To help understand what the Eredivisie means to the Dutch and to make educated decisions regarding the new visual identity of Fox Sports Netherlands, a small team from DixonBaxi went on a tour of the Netherlands to watch some games. As a result, DixonBaxi gained a better understanding of the Eredivisie itself, as well as of the history of the sports clubs and the fans who support the games.

Harry Ead, associate creative director at DixonBaxi says, “We decided to go on a road trip across Holland, watching some games and the biggest game of the season between two of the most established football clubs, something like the equivalent of Manchester United versus Liverpool. That introduced us to a certain size of Dutch football and then we decided to head out to watch a more middle-of-the-table clash, where we really saw the passion of Dutch football.”

Following the tour, DixonBaxi produced the guidelines the rebrand would be based on. The four guidelines, ‘be the home of Dutch Football,’ ‘if we’re courageous, the audience will embrace us with a passion,’ ‘amplify stories to create a genuine authenticity’ and ‘embrace a new generation of fans,’ gave both DixonBaxi and Fox Sports a direction that served as a reference point to the brand’s internal and external communication.

The most direct way to give the Fox Sports Netherlands brand a localised feel was by adopting a minimalist and abstract approach, stripping back the logo to its most recognisable elements and updating the typography. The new logo is simpler and offers adaptability across the brand’s touchpoints. “It’s a signifier of change,” Capstick says, “A signifier that it is no longer a broader 3D-pebbled brand world. The reduction and refinement of the logo brings it in alignment with the attitude that we created. It’s slicker; it’s simpler; it’s cleaner.”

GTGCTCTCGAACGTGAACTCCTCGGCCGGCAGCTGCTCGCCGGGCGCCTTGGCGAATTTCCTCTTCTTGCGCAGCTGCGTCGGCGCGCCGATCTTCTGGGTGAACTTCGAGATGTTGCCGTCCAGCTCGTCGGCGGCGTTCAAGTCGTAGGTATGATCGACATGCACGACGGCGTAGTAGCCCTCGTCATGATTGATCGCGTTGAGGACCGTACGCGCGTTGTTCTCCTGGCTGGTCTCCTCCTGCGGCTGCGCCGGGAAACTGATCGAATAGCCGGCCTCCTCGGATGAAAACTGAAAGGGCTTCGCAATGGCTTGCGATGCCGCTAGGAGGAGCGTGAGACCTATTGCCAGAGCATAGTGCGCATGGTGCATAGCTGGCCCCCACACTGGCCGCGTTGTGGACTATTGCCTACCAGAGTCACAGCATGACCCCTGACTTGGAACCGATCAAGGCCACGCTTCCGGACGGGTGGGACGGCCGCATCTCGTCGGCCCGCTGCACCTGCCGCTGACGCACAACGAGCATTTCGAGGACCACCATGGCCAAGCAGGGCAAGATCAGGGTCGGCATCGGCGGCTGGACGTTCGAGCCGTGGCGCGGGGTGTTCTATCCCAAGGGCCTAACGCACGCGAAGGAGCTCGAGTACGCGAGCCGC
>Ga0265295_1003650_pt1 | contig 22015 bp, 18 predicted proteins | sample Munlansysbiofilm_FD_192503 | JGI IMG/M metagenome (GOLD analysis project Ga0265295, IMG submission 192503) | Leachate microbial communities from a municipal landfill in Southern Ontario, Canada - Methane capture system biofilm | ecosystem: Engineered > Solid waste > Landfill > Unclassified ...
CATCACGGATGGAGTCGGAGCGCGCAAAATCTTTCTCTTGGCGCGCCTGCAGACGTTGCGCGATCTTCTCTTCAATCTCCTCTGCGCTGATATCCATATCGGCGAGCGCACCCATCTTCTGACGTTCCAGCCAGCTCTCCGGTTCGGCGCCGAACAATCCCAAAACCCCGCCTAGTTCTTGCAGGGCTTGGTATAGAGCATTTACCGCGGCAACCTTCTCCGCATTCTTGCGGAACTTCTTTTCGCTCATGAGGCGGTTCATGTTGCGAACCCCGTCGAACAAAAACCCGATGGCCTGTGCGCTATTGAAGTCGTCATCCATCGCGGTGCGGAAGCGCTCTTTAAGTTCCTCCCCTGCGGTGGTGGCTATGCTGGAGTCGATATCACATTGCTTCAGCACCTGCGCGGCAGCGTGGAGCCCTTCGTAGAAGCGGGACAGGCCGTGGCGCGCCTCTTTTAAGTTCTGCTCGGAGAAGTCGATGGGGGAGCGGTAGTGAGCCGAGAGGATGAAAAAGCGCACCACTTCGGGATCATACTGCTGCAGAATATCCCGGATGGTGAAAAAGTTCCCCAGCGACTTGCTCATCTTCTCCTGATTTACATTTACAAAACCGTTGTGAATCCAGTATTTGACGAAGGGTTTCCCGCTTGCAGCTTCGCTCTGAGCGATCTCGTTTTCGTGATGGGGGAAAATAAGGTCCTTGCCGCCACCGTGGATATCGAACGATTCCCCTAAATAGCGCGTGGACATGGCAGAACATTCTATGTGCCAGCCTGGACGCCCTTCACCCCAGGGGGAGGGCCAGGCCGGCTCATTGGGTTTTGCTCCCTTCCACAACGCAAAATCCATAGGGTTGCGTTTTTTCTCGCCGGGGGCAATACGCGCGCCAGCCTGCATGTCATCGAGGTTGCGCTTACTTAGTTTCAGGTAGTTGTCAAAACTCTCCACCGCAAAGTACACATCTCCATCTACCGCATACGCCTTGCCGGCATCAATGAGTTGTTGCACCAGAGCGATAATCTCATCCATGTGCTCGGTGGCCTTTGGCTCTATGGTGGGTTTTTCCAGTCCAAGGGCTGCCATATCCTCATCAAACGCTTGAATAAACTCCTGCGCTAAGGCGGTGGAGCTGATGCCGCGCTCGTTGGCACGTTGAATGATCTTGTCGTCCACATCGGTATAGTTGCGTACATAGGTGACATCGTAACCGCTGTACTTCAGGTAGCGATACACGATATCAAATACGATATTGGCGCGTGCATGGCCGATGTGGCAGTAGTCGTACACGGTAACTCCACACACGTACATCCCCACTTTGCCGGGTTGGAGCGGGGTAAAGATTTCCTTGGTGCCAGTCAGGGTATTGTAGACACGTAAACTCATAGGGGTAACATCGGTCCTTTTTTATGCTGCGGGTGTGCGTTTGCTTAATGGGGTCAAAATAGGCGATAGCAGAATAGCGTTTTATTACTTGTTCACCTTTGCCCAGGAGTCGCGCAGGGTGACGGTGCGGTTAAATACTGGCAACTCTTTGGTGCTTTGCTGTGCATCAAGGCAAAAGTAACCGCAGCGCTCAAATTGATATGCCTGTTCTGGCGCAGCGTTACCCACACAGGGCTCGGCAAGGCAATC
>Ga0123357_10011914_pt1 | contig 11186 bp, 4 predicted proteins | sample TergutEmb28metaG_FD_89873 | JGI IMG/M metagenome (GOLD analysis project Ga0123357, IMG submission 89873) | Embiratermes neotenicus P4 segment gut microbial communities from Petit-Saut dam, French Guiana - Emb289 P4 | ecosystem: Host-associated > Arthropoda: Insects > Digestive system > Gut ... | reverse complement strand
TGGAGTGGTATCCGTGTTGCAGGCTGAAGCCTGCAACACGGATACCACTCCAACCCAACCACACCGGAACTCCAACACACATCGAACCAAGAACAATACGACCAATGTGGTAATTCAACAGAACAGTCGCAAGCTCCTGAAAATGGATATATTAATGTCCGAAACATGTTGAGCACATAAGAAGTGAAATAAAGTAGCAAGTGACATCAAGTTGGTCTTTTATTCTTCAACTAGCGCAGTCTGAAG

DixonBaxi managed to convert Fox Sports’ global identity into a locally focused one. Ead, says, “Fans usually are more passionate about their clubs than they are about the league, so we contemplated on how to bring the colours and the badges into the design language more, because those are what the people respond to and resonate with.”

“Fox Sports came over and looked American. It wasn’t appropriate for that region and the audience reacted against the big 3D, the skyscrapers that were represented, the bombastic dimensionality of it all and I think the local team at Fox Sports realised that it felt wrong”

He adds, “We also looked at the language that surround the league, for example the chants and songs that people sing in every single game, and how we could embed that language into the look and feel of the channel. We had the core colour palette at Fox with distinctive colours and we highlighted and made the use of the crest integral in different kind of layouts and formats. With simple things like putting the Fox logo next to club logos, we gave a sense of unity between the Fox brand and the clubs that people love.”